changed for the u.s., do you think? >> what changed was the arab league to vote over the weekend. it was clear that there was going to be arab involvement in this move towards airstrikes which has been led by britain and france. america and president obama decided that the conditions were right to adopt a much more muscular approach at the security council this week. this probably would not have happened without america's vigorous support. crucially, of course, we have these five abstentions. 10 votes in favor and five against led by china and russia. interestingly of course, in that group is germany. germany, the biggest country in the european union, has very serious feelings about whether the air strikes are possible or whether they will lead to a potential escalation or a regional conflict. >> any of the ambassador's apart from the germans talk about military actions about strategic air strikes? >> no, what we had is a lot of rhetoric and a lot of show of unity. there is a tension. clearly no one is sure how this military action is going to proceed from here on in. president
. is there a contradiction in what this mission is? because we've heard from u.s. officials gadhafi has lost legitimacy, they want him out, but the security council resolution talks about protecting civilians. what's the mission? >> if you talk to u.s. officials, they say the mission immediately is to stop the violence against the civilians. but then they also talk about a series of kind of stages that, in in other words, sequencing is the word they're using, one step at a time. they say okay, we're going to try to freeze his advance, especially to benghazi, and continue to tighten the noose in other ways. so they're freely admitting it make take some time to get him to step down, if he each does. i just got some new information from a senior u.s. official. we're here at the airport about to take off with hillary clinton to paris to that meeting on libya. he said that the libyans were still reaching out to the united states. in fact, the foreign minister musa kusa has been calling officials in the united states and they continue to say we're going to have a cease-fire, we're going to have a cease-fire.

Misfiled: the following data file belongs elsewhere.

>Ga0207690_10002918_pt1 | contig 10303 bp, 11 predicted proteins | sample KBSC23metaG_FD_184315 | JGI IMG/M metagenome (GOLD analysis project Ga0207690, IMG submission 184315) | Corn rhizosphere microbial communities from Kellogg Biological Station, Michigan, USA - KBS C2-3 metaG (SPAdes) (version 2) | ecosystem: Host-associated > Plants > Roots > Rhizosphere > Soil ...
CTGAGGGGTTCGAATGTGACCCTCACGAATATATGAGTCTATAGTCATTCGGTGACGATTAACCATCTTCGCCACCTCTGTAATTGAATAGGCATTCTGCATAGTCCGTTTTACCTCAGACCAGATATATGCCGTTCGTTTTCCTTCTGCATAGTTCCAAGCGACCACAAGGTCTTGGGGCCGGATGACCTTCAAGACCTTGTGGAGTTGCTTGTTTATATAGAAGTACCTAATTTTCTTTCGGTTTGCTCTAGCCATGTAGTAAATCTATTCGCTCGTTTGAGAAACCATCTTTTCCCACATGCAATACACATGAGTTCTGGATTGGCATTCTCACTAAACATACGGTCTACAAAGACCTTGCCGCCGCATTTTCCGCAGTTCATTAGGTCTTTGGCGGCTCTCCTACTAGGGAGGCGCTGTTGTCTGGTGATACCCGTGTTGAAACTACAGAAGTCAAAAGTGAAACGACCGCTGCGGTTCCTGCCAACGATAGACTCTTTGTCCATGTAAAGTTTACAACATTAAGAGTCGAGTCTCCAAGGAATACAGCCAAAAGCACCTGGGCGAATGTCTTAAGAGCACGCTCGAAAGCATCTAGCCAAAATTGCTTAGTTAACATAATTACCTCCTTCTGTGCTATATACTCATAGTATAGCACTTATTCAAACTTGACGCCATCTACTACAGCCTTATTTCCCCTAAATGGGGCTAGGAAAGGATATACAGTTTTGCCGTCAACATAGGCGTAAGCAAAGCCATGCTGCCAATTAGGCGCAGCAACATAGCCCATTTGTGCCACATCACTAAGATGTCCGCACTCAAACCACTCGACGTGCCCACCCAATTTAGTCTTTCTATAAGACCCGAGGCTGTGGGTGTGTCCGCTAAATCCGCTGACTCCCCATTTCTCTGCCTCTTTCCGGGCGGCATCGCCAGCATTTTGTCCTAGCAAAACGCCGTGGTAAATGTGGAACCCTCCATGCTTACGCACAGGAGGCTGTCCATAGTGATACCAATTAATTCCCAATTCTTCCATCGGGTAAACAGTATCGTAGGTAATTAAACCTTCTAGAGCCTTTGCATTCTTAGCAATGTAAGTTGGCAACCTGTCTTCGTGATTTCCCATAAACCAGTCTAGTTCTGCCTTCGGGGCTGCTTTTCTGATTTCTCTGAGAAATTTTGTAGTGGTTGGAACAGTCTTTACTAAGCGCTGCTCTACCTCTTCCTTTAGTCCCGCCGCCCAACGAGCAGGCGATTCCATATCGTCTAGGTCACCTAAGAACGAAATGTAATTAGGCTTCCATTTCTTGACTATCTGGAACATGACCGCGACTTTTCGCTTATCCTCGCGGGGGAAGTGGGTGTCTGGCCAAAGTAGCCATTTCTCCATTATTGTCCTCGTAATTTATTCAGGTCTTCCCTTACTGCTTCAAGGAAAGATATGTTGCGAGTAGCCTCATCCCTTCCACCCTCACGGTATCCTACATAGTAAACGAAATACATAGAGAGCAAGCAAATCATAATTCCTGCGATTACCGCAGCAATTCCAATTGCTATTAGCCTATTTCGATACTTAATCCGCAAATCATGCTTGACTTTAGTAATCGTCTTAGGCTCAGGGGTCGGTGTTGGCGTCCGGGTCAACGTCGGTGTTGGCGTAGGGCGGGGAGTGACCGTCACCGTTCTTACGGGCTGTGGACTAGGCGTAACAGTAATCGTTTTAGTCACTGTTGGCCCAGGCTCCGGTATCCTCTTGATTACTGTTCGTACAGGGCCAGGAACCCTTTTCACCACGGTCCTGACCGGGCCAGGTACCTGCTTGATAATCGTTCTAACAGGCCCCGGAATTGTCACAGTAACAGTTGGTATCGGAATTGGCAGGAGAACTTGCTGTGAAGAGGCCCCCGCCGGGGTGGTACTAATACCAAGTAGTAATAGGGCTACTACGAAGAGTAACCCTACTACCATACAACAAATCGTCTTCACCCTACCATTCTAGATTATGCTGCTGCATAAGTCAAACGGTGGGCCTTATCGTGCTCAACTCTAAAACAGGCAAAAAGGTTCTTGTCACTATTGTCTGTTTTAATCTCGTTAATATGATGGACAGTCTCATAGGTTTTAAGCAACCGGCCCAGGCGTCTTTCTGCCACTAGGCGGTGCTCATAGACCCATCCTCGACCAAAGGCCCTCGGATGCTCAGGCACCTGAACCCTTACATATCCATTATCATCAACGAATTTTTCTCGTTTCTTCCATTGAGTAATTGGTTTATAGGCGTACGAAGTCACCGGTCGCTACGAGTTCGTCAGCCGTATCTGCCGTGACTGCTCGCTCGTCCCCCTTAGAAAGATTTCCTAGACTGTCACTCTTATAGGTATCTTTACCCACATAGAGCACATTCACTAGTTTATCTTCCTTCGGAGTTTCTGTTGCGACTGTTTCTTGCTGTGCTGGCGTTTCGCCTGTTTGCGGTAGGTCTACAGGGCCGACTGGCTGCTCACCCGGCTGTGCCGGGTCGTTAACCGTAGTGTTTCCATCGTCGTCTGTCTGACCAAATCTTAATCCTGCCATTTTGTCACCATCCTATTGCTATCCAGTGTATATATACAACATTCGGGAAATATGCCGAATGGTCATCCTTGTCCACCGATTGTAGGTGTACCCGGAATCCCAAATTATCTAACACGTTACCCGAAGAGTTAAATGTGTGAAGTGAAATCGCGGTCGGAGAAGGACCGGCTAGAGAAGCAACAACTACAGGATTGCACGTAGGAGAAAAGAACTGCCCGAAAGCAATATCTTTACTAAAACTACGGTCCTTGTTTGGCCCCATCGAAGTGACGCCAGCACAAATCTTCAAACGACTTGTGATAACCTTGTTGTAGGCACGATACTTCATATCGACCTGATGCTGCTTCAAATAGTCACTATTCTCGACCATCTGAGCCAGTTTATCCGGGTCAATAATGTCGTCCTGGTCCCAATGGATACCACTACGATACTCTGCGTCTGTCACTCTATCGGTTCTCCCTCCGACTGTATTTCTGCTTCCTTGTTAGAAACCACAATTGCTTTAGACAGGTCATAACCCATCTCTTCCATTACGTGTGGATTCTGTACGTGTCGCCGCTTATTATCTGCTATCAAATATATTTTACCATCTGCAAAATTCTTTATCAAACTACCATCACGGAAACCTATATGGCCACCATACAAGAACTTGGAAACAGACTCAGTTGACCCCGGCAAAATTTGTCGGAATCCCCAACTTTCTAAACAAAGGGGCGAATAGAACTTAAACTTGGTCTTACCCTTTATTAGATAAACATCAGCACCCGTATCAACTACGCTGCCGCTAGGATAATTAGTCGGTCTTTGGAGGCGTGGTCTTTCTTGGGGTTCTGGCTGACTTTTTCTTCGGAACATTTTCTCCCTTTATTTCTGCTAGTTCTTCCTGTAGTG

say. and keep it there for a long time. >> the u.s. economy? >> almost no impact whatsoever. stock markets go up and down. they always overreact. i would not pay any attention to them. one way or the other. >> a common view. >> the only thing that makes sense is that it drops the most, but if you took seriously their estimate of the cost to japan, to claim that the wealth loss was almost $1 trillion. that is clearly not realistic at all. the drop has been too much. one reason is that the market has been then. there is not that much confidence in it. in europe, there has also been a drop in the stock market, but the same story. the u.s. stock market has been pretty resilient. nothing -- nothing much has really happened. maybe it is unfortunate, but japan is simply not a big market for the united states. we do not export much to anybody anymore. in particular we do not export a lot to japan. we worry about japan, it is too soon about a big interruption to our electronic and automobiles supplies. i do not expect that to happen. i do not think that what goes on in japan will have a big